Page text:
Nafisa Ali
She is an old lady now (age 53), and for me, it is hard to even imagine her being young. She was a swimmer and horse rider and is now an actress. In the age of plastic surgery, it is good to see someone who just naturally looks good.

Rachel Weisz
When I first became a fan of Hollywood, she was at the peak of her career and for a while I wanted to look just like her. She wasn't my favorite actress, but yes, I thought she was the prettiest.

Beyonce Knowles
Let's face it, we, as Indians are so obsessed with fair skin that we never think of black women as conventionally beautiful. But I think this particular woman is really beautiful. Her face is perfect and she is talented (a rare thing), besides being jaw-droppingly rich- what else does it take to be beautiful?

If you look at the list above, you will see that not a single woman looks like the other, but they are all beautiful. So why is it that we carry a set image of beauty in our heads and anything which doesn't fit that image automatically becomes 'ugly' or 'ordinary'?  Get out of the 'thin, fair, tall' line of thinking today and start looking with less shallow eyes and you'll see that people of different sizes and shapes are often very beautiful.

Tuesday, November 2, 2010

Harry Potter Comes To India

When I was ten years old, I wrote my first play 'Harry Potter Comes to India'. It was the story of Harry Potter coming to India after he finds out that the Dursleys have been abducted by Voldemort and Ron and Hermione are spending the holidays with an Indian Hogwarts student in her house in India. Of course, there was very little magic involved, because we barely had any props, let alone special affects, and our stage was the top of the staircase in our assembly hall, but the fact that I had put together thirty ten-year-old actors in one play and made them memorize their lines and speak them on the day of the show still makes me proud.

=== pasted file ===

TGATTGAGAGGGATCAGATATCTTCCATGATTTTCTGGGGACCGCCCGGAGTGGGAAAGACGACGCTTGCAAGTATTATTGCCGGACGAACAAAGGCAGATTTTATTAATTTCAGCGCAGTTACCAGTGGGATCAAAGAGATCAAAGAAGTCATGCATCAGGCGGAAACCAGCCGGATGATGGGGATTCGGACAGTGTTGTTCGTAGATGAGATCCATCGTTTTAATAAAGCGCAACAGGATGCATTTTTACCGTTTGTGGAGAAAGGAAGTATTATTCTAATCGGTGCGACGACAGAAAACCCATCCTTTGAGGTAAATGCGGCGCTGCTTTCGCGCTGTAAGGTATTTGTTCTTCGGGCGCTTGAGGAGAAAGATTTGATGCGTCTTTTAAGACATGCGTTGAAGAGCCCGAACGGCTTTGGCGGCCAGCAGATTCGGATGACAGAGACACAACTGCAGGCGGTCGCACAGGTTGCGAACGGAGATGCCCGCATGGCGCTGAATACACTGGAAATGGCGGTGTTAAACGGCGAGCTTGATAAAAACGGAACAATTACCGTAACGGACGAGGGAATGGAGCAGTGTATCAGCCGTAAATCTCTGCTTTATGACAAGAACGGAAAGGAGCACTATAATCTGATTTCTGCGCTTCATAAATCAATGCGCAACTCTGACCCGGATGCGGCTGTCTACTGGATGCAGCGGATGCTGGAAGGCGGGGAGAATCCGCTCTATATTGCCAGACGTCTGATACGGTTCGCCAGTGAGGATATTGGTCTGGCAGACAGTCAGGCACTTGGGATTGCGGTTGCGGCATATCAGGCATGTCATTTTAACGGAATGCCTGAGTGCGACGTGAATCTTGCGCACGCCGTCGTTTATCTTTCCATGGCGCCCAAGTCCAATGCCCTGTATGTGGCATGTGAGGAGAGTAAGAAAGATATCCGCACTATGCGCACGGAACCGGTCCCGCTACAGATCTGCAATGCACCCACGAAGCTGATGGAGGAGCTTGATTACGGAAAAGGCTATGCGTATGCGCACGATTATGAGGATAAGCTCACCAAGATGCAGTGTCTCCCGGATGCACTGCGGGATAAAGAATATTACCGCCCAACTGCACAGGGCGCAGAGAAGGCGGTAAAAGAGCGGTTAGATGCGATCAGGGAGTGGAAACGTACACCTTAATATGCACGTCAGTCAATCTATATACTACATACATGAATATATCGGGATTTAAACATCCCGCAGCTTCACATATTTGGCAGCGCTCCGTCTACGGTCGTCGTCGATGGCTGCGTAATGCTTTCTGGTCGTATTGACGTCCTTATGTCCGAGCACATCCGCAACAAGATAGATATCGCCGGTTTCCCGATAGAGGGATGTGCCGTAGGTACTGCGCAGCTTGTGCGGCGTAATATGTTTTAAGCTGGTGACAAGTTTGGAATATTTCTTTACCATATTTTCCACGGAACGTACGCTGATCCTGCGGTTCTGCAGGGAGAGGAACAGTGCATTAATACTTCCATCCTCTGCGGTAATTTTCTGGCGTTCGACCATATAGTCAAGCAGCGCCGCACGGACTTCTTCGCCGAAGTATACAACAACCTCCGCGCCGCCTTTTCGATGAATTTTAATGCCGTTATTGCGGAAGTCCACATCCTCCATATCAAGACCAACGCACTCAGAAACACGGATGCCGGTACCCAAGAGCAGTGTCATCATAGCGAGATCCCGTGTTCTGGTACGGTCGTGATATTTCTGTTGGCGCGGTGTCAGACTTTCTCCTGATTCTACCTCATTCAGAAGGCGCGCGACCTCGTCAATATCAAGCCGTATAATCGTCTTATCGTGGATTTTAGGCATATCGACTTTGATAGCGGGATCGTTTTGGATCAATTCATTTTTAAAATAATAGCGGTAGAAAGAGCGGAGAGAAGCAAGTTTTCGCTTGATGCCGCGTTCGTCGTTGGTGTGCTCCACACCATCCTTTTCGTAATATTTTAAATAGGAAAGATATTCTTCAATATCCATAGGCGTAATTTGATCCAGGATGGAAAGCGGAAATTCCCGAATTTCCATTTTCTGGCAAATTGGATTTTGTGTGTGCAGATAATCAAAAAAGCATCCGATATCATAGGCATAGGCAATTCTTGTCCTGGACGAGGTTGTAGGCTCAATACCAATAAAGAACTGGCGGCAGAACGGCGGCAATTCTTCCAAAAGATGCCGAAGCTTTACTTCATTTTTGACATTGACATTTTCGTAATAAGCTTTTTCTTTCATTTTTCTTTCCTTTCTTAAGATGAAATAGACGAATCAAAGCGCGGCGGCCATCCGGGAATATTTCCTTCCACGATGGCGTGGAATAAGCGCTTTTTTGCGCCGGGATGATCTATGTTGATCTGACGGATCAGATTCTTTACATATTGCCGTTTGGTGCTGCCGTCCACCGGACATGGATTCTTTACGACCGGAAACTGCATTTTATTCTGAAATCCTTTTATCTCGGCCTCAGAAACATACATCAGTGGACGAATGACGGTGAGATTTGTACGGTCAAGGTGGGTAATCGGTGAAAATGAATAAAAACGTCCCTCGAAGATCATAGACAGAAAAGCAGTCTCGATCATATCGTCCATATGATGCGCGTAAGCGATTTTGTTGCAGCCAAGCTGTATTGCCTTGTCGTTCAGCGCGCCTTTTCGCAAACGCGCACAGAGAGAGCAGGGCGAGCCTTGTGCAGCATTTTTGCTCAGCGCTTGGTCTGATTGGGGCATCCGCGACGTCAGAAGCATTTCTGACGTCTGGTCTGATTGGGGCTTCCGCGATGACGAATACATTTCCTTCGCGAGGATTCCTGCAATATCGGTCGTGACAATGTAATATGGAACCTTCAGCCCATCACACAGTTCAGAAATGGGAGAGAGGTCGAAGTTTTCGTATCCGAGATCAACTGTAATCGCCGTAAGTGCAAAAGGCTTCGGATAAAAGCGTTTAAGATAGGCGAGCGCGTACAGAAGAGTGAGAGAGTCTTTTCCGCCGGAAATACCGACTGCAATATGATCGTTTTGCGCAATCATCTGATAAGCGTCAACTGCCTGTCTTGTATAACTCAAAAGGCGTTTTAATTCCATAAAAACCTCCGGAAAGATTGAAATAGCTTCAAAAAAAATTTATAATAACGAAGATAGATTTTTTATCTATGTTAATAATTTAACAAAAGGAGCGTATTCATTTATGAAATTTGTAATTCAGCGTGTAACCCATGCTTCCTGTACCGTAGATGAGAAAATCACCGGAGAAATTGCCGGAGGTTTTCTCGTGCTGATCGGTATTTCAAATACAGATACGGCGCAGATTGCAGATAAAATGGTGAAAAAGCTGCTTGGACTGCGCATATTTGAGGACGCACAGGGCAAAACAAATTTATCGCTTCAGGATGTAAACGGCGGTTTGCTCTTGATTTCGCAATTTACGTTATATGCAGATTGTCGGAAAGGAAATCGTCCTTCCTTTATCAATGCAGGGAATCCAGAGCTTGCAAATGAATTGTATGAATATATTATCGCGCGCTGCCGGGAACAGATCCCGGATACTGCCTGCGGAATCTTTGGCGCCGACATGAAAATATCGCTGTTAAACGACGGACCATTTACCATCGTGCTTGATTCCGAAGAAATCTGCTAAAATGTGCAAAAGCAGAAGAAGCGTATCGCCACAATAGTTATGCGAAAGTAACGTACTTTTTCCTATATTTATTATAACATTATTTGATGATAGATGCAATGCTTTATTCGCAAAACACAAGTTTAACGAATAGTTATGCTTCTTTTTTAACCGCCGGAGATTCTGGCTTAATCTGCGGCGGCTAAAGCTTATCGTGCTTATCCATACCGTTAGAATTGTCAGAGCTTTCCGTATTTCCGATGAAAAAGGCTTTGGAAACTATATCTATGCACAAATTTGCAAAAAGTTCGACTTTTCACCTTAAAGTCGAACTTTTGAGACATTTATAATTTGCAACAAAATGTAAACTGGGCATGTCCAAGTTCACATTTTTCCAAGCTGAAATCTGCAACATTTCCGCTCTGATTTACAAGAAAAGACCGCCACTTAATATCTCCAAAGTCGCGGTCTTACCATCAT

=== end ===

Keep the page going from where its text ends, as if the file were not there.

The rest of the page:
The following year, I wrote another play called 'Jadoo and The World' for my English assessment. It was about Jadoo encountering five earthlings. The play was unsuccessful.

Then I wrote a play called 'To Be Or Not To Be'. I had just heard this Shakespeare line somewhere and had thought it would be a good name for a play even though it had no relevance to my play. It was about a popstar who gets AIDS. I played an AIDS patient in that. I was the dignified moralist of my school and barely twelve years old, and the fact that I had written a play about something like AIDS came as a shock to everybody. It took a lot of hard-work just to make the actors comfortable to enact a play with such a subject matter. The play wasn't very successful, but it was the only time in the history of the school that a student so young had written and directed a play like this.

Next, I wrote a play called 'Meeting Point'. It was set in Goa and was a combination of four love stories that were loosely connected. No, Salaam-E-Ishq had not released back then and I have never seen Love Actually, even though I know it has a similar story. A few months later, a French film called Paris Je'Taime (Paris, I Love You) was released which had a very 'Meeting Point' feel to it. The play was rejected by the other members of my group who decided to put up a slapstick comedy which flopped miserably. Besides, even if I had got my group members to act in my play, the teachers wouldn't have approved of such young kids being in a romantic play.